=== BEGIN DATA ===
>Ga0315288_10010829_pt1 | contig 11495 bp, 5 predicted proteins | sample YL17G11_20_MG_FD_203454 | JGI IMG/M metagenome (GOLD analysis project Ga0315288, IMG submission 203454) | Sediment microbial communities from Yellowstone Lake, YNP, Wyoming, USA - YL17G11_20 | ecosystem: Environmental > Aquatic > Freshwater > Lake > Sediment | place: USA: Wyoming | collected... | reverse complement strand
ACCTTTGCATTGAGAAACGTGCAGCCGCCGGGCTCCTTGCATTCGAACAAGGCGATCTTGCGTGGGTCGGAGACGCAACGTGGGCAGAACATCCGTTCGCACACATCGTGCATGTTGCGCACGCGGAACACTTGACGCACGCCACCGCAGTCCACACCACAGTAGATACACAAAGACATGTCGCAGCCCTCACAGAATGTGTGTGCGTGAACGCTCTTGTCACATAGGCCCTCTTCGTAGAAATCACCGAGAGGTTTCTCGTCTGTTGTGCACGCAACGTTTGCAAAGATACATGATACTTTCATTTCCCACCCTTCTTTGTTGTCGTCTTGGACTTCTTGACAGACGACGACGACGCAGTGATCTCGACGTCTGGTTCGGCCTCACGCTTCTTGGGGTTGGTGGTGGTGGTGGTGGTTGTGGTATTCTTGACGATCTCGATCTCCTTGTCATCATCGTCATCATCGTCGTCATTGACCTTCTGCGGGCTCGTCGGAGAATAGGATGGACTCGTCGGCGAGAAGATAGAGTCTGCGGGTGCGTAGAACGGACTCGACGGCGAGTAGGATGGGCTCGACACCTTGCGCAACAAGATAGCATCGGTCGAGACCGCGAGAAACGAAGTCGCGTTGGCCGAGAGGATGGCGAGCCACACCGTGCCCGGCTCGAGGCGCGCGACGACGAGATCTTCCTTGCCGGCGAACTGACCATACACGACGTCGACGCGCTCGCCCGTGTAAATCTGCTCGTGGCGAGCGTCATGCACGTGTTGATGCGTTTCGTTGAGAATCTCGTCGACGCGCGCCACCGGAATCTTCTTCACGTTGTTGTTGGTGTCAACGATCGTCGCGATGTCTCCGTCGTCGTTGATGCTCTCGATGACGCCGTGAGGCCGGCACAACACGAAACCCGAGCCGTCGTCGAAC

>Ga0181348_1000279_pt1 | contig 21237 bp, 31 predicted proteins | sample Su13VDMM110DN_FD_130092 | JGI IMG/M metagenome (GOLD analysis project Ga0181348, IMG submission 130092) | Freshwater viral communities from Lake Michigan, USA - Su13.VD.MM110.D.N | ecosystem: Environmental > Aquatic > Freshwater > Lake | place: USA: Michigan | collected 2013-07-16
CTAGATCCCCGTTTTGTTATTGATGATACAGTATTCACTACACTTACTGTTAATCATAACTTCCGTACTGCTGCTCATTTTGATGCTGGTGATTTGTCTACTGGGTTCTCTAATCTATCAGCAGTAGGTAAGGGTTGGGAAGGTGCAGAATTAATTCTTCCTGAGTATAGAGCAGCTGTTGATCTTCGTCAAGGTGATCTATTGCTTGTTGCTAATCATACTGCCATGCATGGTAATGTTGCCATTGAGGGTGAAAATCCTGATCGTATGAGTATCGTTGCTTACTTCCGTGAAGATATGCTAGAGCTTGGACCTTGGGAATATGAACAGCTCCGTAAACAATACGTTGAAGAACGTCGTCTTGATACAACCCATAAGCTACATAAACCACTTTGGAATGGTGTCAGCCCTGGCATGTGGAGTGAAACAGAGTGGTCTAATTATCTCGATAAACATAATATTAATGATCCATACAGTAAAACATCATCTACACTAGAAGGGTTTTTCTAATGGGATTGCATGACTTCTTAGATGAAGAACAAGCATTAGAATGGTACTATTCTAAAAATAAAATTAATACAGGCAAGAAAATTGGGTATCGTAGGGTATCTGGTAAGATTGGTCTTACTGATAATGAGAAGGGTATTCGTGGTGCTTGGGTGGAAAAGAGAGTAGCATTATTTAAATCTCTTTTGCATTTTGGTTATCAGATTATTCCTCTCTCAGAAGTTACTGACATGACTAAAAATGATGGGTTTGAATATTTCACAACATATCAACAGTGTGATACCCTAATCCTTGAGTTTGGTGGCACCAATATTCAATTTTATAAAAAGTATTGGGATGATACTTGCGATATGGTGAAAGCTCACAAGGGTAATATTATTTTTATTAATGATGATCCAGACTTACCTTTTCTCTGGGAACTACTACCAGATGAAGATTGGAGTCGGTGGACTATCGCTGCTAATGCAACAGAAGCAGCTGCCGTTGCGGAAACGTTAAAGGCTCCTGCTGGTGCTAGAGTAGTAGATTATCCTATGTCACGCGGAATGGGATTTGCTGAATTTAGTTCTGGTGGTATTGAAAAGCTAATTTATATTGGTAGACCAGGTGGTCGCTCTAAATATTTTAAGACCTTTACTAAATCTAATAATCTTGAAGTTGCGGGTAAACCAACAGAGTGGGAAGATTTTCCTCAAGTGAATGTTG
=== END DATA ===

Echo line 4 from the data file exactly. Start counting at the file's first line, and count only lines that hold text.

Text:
CTAGATCCCCGTTTTGTTATTGATGATACAGTATTCACTACACTTACTGTTAATCATAACTTCCGTACTGCTGCTCATTTTGATGCTGGTGATTTGTCTACTGGGTTCTCTAATCTATCAGCAGTAGGTAAGGGTTGGGAAGGTGCAGAATTAATTCTTCCTGAGTATAGAGCAGCTGTTGATCTTCGTCAAGGTGATCTATTGCTTGTTGCTAATCATACTGCCATGCATGGTAATGTTGCCATTGAGGGTGAAAATCCTGATCGTATGAGTATCGTTGCTTACTTCCGTGAAGATATGCTAGAGCTTGGACCTTGGGAATATGAACAGCTCCGTAAACAATACGTTGAAGAACGTCGTCTTGATACAACCCATAAGCTACATAAACCACTTTGGAATGGTGTCAGCCCTGGCATGTGGAGTGAAACAGAGTGGTCTAATTATCTCGATAAACATAATATTAATGATCCATACAGTAAAACATCATCTACACTAGAAGGGTTTTTCTAATGGGATTGCATGACTTCTTAGATGAAGAACAAGCATTAGAATGGTACTATTCTAAAAATAAAATTAATACAGGCAAGAAAATTGGGTATCGTAGGGTATCTGGTAAGATTGGTCTTACTGATAATGAGAAGGGTATTCGTGGTGCTTGGGTGGAAAAGAGAGTAGCATTATTTAAATCTCTTTTGCATTTTGGTTATCAGATTATTCCTCTCTCAGAAGTTACTGACATGACTAAAAATGATGGGTTTGAATATTTCACAACATATCAACAGTGTGATACCCTAATCCTTGAGTTTGGTGGCACCAATATTCAATTTTATAAAAAGTATTGGGATGATACTTGCGATATGGTGAAAGCTCACAAGGGTAATATTATTTTTATTAATGATGATCCAGACTTACCTTTTCTCTGGGAACTACTACCAGATGAAGATTGGAGTCGGTGGACTATCGCTGCTAATGCAACAGAAGCAGCTGCCGTTGCGGAAACGTTAAAGGCTCCTGCTGGTGCTAGAGTAGTAGATTATCCTATGTCACGCGGAATGGGATTTGCTGAATTTAGTTCTGGTGGTATTGAAAAGCTAATTTATATTGGTAGACCAGGTGGTCGCTCTAAATATTTTAAGACCTTTACTAAATCTAATAATCTTGAAGTTGCGGGTAAACCAACAGAGTGGGAAGATTTTCCTCAAGTGAATGTTG